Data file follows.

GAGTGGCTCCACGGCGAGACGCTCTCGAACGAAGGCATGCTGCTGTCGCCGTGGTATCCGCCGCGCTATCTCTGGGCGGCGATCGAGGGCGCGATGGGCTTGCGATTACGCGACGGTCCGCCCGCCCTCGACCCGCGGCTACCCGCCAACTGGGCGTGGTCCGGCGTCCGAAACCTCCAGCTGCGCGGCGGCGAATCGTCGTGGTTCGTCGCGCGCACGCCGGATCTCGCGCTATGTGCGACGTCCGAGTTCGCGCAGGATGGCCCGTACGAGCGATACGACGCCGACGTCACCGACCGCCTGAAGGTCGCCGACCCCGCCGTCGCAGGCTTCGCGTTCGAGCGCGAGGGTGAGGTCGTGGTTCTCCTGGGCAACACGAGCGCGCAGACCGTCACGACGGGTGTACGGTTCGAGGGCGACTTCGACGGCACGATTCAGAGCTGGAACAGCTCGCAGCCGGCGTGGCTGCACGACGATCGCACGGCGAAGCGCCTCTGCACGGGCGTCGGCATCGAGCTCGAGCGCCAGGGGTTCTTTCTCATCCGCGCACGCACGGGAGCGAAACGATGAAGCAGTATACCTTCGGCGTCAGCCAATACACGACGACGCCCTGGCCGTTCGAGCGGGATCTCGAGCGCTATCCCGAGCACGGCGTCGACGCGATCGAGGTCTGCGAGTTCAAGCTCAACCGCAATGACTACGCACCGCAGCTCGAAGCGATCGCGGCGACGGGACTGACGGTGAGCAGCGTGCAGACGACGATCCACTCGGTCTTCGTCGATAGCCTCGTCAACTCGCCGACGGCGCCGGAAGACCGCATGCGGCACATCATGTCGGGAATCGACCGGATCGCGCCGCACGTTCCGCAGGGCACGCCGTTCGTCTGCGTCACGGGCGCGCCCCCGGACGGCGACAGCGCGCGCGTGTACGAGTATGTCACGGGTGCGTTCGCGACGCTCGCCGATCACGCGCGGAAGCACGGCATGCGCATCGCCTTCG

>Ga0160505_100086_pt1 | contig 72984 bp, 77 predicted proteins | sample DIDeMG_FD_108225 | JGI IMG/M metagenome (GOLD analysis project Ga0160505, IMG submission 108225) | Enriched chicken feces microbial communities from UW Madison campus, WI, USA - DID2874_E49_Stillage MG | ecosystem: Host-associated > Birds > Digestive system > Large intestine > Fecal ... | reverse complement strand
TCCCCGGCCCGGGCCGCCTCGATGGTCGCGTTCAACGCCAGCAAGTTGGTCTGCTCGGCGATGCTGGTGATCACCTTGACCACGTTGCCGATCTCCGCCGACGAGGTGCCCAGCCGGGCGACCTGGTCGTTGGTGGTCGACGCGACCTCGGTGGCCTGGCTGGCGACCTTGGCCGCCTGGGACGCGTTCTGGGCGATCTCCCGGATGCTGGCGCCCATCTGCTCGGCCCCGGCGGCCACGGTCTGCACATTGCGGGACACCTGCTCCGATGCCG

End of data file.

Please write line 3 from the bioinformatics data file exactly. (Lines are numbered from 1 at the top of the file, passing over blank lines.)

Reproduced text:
TCCCCGGCCCGGGCCGCCTCGATGGTCGCGTTCAACGCCAGCAAGTTGGTCTGCTCGGCGATGCTGGTGATCACCTTGACCACGTTGCCGATCTCCGCCGACGAGGTGCCCAGCCGGGCGACCTGGTCGTTGGTGGTCGACGCGACCTCGGTGGCCTGGCTGGCGACCTTGGCCGCCTGGGACGCGTTCTGGGCGATCTCCCGGATGCTGGCGCCCATCTGCTCGGCCCCGGCGGCCACGGTCTGCACATTGCGGGACACCTGCTCCGATGCCG